Anthro midterm 2 textbook notes

Anthro midterm 2 textbook notes - Anthropology Chapter 9...

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Anthropology Chapter 9 Fossil: the preserved remnants of once-living things, often buried in the ground. Paleontology: the study of extinct organisms, based on their fossilized remains. Can find out… how ancient the fossil what kind of organism it represents ecological adaptations of the organism ex. Diet and locomotion **context is important because it could assess how old it is, what kind of environment it lived in and what other animals it might have lived and competed with. Taphonomy: the study of what happens to the remains of an animal from the time of death to the time of discovery - include both biological and geological processes. To become a fossil, part of the organism must e preserved by burial, a natural process in which the carcass or part of it is covered with sediment. Burial interrupts the biological phase of decomposition, protecting the skeleton from further ravaging and trampling by biological organisms. Once buried, skeletal remains get preserved by absorbing minerals from the surrounding soil or ground water that eventually replace the organism’s original inorganic tissues. The result is petrification, the process of being turned in to stone. While inorganic may become a fossil, organic component of skeleton is lost forever unless they are preserved in ice. Traces of fossils can be used such as tracks left by animals or coprolites - fossilized feces. Stratigraphy Def- the study of the order of rock layers and the sequence of events they reflect Stra- layers Uniformitarianism (james hutton) – processes operating today are also those that operated in the past and thus they can explain the fossil and geological record. Critical to an understanding the context of fossil 1. original horizontality (streno) -layers of rock are laid parallel to the earth’s gravitational field and thus horizontal to the earth’s surface. All deformities are affected later activity. 2. superposition- principle of superposition (streno) -older layers are laid down first and then covered by younger layers. Thus older sediments are on the bottom. 3. cross-cutting relationship -geological feature must exist before another feature can cut across or through it. Thing that is cut is older than the thing cutting through it. 4. faunal succession (William Smith)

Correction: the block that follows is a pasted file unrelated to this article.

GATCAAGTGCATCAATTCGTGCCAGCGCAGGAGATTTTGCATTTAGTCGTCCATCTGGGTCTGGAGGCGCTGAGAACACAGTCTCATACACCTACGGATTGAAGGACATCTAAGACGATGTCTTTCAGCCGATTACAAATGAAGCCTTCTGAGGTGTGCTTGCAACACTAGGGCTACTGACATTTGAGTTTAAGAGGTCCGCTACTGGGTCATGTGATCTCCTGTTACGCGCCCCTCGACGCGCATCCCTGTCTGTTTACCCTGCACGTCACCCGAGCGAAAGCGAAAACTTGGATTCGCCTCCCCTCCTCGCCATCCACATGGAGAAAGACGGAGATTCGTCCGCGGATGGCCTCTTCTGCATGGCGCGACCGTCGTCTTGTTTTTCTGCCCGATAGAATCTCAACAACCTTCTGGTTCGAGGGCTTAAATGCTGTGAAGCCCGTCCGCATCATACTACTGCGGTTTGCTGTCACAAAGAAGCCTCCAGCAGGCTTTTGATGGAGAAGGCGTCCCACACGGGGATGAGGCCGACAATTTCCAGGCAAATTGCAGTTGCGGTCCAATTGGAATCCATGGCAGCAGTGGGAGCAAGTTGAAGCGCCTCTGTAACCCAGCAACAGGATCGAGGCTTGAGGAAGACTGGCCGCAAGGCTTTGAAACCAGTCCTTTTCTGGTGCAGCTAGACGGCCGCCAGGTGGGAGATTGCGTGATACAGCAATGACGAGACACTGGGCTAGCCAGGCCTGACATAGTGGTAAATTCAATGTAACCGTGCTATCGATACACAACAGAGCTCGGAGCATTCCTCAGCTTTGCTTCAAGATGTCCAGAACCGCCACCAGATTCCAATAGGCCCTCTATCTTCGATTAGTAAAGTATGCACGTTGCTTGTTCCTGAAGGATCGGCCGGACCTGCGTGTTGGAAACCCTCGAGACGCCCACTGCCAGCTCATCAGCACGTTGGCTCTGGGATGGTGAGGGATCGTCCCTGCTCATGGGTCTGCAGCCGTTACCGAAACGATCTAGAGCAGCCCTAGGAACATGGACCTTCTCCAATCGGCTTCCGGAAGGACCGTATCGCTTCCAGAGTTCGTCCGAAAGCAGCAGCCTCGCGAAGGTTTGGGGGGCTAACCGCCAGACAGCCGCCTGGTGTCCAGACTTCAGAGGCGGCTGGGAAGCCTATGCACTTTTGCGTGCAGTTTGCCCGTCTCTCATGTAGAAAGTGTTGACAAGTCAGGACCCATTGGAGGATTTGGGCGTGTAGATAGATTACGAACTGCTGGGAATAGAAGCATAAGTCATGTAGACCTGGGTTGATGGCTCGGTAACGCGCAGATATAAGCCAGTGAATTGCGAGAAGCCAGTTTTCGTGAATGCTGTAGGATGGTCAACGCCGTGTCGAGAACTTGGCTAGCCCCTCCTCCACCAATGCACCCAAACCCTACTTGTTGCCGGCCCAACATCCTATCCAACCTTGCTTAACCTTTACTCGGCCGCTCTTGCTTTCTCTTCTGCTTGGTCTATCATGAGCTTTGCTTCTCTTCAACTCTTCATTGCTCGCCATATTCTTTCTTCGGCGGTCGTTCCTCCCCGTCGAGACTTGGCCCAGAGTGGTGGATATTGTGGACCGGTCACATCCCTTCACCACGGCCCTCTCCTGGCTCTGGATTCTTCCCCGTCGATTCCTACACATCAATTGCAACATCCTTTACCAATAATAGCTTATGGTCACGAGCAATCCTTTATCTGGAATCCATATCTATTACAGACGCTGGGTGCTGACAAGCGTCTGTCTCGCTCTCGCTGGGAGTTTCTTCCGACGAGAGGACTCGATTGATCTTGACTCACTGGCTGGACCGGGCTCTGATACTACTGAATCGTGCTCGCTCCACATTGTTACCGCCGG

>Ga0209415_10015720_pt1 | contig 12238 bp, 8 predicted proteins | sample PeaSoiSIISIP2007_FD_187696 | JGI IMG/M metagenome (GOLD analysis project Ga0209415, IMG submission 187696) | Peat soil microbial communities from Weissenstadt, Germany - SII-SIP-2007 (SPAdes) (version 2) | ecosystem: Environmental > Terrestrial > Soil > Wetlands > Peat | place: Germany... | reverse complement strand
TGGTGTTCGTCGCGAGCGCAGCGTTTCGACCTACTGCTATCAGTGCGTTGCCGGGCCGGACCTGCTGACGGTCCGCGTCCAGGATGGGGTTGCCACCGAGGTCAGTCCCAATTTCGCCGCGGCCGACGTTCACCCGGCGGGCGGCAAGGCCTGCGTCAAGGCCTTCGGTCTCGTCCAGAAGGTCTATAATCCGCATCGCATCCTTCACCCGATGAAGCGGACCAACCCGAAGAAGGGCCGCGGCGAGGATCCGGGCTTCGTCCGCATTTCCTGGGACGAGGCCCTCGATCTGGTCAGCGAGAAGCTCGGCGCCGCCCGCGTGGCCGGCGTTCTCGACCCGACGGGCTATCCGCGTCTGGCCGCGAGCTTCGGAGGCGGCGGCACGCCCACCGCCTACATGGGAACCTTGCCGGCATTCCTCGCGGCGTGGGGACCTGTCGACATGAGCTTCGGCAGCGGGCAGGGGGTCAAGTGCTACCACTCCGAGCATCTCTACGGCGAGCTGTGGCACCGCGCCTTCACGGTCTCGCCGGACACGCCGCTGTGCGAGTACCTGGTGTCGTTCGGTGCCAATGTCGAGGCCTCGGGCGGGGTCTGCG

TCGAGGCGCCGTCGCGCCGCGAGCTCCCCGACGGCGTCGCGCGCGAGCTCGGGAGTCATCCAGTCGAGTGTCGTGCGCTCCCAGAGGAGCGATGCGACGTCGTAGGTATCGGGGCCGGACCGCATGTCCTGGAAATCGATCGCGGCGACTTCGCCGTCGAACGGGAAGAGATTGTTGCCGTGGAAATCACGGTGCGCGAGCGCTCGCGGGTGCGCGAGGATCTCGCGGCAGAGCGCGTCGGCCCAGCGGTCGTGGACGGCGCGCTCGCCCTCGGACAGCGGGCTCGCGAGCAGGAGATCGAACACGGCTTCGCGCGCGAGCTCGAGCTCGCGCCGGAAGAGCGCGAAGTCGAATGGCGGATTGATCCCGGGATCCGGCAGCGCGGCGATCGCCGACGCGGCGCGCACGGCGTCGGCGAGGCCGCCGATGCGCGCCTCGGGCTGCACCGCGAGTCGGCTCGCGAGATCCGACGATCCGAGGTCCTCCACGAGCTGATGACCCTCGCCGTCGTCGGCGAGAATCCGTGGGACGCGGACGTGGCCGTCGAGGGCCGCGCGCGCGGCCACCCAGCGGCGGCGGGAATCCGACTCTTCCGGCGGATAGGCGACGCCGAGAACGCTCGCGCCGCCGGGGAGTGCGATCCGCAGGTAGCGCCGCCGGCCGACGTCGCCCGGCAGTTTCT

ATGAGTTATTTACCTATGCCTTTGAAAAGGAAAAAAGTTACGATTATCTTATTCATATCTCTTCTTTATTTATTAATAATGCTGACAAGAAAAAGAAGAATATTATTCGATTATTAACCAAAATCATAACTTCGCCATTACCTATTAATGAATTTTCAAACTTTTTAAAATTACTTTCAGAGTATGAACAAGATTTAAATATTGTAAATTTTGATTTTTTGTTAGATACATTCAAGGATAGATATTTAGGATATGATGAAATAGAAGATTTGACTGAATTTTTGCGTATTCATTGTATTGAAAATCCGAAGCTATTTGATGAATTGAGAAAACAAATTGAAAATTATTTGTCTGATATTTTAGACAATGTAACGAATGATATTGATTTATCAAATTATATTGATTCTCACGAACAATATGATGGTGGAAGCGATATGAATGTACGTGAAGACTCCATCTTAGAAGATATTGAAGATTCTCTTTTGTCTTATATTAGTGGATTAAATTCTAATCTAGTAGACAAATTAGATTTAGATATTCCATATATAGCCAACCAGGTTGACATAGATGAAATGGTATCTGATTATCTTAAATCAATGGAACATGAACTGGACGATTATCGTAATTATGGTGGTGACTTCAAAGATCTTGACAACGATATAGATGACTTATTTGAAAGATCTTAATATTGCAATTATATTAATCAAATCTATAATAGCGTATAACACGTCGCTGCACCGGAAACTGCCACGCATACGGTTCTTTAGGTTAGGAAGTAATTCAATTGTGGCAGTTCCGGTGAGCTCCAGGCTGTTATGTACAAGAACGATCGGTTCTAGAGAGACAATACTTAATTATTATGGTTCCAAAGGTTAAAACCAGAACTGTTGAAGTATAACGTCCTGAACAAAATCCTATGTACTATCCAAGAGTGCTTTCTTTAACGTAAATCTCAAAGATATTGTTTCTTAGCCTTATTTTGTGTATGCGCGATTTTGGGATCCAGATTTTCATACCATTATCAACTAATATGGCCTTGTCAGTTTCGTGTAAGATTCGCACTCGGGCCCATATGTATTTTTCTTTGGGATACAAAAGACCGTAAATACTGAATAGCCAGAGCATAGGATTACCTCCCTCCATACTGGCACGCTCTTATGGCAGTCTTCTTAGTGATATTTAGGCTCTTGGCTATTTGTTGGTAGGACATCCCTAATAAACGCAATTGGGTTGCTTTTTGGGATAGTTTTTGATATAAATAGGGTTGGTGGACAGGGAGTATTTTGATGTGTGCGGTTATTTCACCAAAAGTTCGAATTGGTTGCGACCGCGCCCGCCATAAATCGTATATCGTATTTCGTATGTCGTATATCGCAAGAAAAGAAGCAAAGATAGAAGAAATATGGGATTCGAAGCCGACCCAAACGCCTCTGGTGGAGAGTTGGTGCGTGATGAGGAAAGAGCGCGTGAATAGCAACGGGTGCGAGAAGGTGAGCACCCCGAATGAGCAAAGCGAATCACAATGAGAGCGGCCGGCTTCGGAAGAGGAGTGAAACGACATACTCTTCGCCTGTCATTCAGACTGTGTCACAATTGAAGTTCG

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-deeper fauna is older but also that there are predictable sequences of fauna through strata, that successive layers contain certain types of faunal communities and type of fossils that follow one another in predictable patterns through streta. The Geological Time Scale -def: the categories of time into which Earth’s history are usually divided by geologists and paleontologists: eons, eras, periods, epachs. Zoic at the end
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This note was uploaded on 09/03/2009 for the course ANTH 200 taught by Professor Stanford during the Fall '08 term at USC.

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Anthro midterm 2 textbook notes - Anthropology Chapter 9...

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